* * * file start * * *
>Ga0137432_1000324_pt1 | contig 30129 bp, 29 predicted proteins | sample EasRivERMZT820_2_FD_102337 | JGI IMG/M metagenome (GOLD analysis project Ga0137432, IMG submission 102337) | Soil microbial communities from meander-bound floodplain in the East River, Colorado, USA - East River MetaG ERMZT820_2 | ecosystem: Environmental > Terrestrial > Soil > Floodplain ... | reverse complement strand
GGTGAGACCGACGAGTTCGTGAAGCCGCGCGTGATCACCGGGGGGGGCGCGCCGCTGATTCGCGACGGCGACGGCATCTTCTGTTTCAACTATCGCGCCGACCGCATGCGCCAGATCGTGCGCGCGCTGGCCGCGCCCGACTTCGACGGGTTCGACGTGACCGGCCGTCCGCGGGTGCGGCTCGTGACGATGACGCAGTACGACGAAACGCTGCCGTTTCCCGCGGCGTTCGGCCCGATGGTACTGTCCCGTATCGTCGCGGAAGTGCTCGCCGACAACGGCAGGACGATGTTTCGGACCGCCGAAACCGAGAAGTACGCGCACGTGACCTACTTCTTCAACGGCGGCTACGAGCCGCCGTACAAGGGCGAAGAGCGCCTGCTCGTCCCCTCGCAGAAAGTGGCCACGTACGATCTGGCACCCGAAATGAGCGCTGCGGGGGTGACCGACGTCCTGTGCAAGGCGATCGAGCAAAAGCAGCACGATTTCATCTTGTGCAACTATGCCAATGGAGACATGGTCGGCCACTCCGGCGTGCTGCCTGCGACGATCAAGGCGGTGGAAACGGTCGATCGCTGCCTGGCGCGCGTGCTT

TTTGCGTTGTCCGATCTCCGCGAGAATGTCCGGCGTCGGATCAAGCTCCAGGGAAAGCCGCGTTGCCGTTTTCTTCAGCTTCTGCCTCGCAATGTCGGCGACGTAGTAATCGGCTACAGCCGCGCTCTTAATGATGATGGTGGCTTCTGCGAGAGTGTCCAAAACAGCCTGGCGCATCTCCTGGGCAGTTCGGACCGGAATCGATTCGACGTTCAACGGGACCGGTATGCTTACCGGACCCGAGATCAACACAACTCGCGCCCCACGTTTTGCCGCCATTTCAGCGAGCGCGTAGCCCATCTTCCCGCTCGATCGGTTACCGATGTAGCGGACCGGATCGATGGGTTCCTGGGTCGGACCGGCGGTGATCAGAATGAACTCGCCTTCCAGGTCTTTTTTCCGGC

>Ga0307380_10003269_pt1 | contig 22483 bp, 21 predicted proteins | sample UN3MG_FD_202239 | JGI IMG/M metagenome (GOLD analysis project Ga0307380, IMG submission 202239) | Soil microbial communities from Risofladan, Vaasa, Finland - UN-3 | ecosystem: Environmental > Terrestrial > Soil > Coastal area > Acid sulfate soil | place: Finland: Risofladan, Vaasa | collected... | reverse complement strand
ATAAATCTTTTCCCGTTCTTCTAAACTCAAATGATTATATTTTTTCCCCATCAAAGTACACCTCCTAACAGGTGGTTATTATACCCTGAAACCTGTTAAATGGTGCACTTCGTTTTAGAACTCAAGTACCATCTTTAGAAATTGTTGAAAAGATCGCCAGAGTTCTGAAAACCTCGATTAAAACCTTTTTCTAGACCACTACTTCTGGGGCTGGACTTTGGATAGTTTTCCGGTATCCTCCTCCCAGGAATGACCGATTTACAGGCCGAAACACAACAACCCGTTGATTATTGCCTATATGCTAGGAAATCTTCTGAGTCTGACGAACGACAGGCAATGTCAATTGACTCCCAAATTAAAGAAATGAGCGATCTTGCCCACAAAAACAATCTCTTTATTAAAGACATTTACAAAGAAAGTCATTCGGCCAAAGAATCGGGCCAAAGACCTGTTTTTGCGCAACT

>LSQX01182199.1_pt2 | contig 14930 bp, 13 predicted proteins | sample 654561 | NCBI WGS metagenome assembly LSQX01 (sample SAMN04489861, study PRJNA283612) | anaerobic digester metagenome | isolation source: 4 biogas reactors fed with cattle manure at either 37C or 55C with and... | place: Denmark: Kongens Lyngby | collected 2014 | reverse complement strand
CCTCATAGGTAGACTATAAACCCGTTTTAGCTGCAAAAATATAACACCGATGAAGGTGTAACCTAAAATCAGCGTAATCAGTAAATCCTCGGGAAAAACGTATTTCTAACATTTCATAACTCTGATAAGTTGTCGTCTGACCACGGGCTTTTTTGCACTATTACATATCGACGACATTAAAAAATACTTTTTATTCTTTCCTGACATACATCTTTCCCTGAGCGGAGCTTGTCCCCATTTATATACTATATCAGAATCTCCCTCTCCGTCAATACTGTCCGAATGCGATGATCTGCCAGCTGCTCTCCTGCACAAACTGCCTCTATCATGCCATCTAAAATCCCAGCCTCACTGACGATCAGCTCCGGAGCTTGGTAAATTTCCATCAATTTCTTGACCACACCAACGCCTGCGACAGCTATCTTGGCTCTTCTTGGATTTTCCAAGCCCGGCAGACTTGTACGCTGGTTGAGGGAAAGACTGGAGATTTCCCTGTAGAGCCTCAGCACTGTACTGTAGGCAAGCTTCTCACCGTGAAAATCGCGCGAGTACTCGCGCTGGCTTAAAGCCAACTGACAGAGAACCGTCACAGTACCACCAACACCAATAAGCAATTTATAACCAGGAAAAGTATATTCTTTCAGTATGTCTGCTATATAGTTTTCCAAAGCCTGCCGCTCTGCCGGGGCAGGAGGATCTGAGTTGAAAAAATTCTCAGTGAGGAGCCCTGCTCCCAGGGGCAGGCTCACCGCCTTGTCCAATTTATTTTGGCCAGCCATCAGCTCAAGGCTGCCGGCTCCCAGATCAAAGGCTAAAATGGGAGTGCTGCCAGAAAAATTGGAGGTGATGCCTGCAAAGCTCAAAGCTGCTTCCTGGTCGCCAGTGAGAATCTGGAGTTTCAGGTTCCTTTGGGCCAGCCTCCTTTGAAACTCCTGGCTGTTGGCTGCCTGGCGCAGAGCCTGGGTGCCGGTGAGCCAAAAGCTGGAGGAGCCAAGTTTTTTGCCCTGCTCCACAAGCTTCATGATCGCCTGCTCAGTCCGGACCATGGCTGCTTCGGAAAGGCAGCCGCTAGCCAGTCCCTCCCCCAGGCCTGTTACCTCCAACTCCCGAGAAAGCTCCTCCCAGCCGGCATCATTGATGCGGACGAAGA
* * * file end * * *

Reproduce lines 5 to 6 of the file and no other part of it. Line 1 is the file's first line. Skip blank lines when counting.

ATAAATCTTTTCCCGTTCTTCTAAACTCAAATGATTATATTTTTTCCCCATCAAAGTACACCTCCTAACAGGTGGTTATTATACCCTGAAACCTGTTAAATGGTGCACTTCGTTTTAGAACTCAAGTACCATCTTTAGAAATTGTTGAAAAGATCGCCAGAGTTCTGAAAACCTCGATTAAAACCTTTTTCTAGACCACTACTTCTGGGGCTGGACTTTGGATAGTTTTCCGGTATCCTCCTCCCAGGAATGACCGATTTACAGGCCGAAACACAACAACCCGTTGATTATTGCCTATATGCTAGGAAATCTTCTGAGTCTGACGAACGACAGGCAATGTCAATTGACTCCCAAATTAAAGAAATGAGCGATCTTGCCCACAAAAACAATCTCTTTATTAAAGACATTTACAAAGAAAGTCATTCGGCCAAAGAATCGGGCCAAAGACCTGTTTTTGCGCAACT

>LSQX01182199.1_pt2 | contig 14930 bp, 13 predicted proteins | sample 654561 | NCBI WGS metagenome assembly LSQX01 (sample SAMN04489861, study PRJNA283612) | anaerobic digester metagenome | isolation source: 4 biogas reactors fed with cattle manure at either 37C or 55C with and... | place: Denmark: Kongens Lyngby | collected 2014 | reverse complement strand